Our third entry  is hardly known in Jewish circles, even among those who are quite knowledgeable in Torah. He was a contemporary of Jesus and may have had a significant influence in the theological development of Christianity. His name was Philo, and he lived in the large and prosperous Jewish community in Alexandria, Egypt. He is never quoted in the Mishna, Talmud, or Midrash. Consequently, he is not really a part of Jewish tradition, though his influence may have been considerably greater than Jewish history has credited him. But fate has decreed Philo to be outside of Judaism as it has come down to us, so he forever remains ‘beyond the pale’. His numerous works, however, have survived the ravages of history and can be found complete in translation (he wrote in Greek). They deal primarily with allegorical interpretation of the Bible, but branch off into philosophical issues of every color and flavor. So we have a wealth of material to select from in searching for answers. 
 
There is another group that must be mentioned in this discussion. These are the Karaites – the ancient group of Talmud-rejecting, Bible-revering Jews who never quite managed to die out. They first emerged in the Islamic empire in what is now Iraq around the year 700. It is possible that they were really around long before that. They may even be a remnant of the Sadducees, who possibly went underground and were resurrected or reincarnated as Karaites. Though the Karaites differed in many ways from the Sadducees, their core doctrine of rejection of the Oral Law may reveal a direct lineage. 
 
They were big at one time, possibly comprising up to one quarter of the Jewish population. But the rabbinates, as they call their rabbinic rivals, ran them off the Jewish court and drove them into obscurity. Since medieval times they have been dwindling in size. Today they number about 30,000, almost all of whom live in cities in modern Israel. Perhaps it is ironic that a group whose core belief rests on rejection of the liberalizing trend of rabbinic Judaism should find a home in a state founded by the non-religious heirs of those rabbinic Jews. But such is the fate of those who live ‘beyond the pale’.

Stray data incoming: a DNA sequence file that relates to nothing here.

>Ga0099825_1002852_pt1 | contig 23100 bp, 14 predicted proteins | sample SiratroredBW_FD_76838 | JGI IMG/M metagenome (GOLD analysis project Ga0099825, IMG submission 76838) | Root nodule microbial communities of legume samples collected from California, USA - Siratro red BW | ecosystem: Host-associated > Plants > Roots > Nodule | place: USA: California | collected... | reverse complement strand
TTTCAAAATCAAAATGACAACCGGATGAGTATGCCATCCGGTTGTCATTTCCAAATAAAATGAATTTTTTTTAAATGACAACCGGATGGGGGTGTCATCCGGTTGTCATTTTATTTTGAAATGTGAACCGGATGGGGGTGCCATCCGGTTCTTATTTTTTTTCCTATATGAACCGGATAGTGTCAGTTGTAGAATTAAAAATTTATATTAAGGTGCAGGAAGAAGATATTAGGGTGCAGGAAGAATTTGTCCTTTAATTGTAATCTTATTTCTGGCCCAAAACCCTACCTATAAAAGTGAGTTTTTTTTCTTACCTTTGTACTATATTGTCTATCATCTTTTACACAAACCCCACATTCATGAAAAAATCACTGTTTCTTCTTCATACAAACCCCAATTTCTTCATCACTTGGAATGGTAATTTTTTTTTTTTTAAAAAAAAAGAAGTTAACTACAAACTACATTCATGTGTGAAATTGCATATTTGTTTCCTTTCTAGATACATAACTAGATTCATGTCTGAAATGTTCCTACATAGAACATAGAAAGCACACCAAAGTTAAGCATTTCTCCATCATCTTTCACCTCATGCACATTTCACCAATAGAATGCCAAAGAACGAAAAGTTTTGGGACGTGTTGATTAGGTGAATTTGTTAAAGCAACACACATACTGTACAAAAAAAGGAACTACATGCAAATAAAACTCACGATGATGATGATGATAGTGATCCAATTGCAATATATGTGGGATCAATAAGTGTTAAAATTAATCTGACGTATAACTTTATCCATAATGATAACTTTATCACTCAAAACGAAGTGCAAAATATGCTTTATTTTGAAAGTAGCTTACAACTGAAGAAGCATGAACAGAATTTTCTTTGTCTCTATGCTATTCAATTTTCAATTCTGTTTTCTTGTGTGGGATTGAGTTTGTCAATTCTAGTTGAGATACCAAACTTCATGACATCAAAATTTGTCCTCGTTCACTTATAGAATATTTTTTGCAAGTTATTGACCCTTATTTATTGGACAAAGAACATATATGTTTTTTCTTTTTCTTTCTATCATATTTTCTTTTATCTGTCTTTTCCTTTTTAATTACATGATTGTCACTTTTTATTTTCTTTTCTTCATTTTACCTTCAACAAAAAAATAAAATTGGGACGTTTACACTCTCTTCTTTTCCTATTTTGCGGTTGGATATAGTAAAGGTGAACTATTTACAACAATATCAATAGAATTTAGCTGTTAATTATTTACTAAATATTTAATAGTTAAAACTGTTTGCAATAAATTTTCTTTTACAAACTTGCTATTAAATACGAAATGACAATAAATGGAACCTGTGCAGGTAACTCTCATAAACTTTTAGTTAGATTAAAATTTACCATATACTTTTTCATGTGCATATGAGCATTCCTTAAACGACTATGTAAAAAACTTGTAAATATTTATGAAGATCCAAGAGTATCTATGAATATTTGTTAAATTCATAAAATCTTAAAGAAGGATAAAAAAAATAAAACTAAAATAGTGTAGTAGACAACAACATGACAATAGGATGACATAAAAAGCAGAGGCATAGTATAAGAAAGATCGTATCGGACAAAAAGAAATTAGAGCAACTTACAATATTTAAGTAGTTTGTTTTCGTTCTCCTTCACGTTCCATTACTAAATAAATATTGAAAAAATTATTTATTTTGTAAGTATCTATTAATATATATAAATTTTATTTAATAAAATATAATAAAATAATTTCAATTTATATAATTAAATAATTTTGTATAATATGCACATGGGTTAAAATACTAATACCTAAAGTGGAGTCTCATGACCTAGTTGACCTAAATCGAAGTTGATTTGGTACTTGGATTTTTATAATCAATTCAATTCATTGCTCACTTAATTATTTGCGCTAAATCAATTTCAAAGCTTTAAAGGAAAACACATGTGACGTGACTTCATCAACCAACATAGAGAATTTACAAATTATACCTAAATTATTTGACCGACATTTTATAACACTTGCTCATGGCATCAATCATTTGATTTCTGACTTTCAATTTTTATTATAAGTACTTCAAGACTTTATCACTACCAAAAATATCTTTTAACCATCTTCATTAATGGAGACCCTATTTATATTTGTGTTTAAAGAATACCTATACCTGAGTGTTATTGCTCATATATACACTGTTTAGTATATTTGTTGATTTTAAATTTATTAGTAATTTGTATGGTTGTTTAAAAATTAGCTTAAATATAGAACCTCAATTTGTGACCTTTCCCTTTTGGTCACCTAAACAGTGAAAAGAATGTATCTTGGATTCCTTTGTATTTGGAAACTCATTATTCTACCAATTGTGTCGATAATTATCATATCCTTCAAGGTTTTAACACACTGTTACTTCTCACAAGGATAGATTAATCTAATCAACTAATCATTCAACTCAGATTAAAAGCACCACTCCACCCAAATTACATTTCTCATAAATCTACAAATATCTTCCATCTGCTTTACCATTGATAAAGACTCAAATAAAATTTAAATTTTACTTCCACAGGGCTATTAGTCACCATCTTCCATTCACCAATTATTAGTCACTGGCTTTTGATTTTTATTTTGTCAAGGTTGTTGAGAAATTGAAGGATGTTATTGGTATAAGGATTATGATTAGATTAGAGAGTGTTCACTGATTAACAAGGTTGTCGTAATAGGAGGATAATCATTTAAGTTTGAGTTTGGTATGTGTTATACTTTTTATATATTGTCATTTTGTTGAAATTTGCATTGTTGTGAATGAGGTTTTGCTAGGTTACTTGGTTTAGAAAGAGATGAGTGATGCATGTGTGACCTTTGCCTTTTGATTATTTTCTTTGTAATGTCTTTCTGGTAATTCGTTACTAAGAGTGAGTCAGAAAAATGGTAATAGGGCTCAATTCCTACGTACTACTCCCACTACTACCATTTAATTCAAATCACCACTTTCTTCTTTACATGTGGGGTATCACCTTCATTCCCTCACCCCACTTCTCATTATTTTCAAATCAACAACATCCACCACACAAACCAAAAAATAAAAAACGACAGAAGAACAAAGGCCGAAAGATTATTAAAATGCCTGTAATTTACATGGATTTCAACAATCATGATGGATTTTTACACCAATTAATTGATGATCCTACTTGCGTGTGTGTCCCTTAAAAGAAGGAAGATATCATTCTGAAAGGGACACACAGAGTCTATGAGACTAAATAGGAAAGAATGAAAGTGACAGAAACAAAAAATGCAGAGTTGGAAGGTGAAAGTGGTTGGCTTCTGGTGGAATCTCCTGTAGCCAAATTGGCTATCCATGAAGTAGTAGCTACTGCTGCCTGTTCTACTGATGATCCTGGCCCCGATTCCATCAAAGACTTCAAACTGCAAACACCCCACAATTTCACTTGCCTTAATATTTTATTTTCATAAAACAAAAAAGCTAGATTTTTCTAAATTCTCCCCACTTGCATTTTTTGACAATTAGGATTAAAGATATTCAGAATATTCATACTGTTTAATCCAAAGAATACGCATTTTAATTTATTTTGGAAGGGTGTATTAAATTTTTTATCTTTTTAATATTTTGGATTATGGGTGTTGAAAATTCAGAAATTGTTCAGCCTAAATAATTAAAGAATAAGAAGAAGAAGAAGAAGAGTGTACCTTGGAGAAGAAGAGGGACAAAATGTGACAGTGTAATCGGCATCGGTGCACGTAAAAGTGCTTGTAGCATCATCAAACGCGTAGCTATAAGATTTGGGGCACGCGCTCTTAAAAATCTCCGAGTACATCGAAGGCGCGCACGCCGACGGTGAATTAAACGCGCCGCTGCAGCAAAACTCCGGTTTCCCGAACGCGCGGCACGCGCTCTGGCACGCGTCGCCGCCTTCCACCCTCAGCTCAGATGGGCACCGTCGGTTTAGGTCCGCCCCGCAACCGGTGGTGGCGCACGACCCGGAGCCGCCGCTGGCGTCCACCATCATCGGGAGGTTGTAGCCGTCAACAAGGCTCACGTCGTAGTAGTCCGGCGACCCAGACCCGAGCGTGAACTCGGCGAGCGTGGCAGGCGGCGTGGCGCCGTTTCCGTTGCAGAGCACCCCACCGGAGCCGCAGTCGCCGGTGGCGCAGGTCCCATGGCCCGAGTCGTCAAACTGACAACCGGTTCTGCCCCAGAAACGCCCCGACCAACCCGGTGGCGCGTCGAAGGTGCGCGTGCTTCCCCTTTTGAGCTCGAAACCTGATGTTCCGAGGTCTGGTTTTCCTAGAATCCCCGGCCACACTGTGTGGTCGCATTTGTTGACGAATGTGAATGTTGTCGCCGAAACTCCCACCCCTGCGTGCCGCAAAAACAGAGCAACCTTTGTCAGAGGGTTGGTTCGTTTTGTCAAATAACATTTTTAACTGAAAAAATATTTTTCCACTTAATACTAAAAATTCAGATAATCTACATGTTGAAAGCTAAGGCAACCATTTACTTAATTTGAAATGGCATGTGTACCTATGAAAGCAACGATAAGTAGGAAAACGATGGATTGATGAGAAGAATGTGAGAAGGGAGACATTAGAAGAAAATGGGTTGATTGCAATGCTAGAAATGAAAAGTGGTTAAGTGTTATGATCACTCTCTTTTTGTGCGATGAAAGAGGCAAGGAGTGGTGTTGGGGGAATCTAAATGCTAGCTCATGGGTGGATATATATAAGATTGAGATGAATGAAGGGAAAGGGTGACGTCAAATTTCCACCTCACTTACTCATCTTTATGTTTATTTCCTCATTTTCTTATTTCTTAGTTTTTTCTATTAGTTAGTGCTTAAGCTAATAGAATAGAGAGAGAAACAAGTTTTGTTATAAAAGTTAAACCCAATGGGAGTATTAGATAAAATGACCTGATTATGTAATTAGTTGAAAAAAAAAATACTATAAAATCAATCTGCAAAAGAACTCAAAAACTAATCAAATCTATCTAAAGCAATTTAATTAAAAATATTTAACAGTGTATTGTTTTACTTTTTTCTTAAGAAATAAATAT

Modern times have seen so many splinter groups that there no longer exists a pale that everything else is beyond. Judaism expanded in so many directions, each considering the others to be unacceptable, that they all have to make accommodations for the others. Atheists, pantheists, Hasidim, Reformists, Zionists, Haredi, and many others, make up the melange of modern Judaism. Where is the mainstream? Each of the above, and a few others, has a legitimate claim to be holding down the fort while the others are outlanders who are rocking the boat. Perhaps there is an ironic advantage to the current situation. Perhaps when things were more fixed and the limits more strongly defined, Judaism froze a little in its tracks and ossified. That may have helped for a time but it also limited growth and creativity. Judaism, for better or worse, has always been a religion that thrives on its ability to remain faithful to core beliefs while always looking for new ways to express those beliefs. In spite of a huge demand for conformity, it has nevertheless maintained an undercurrent of searching. Without that undercurrent, how would we have so many answers to the big questions?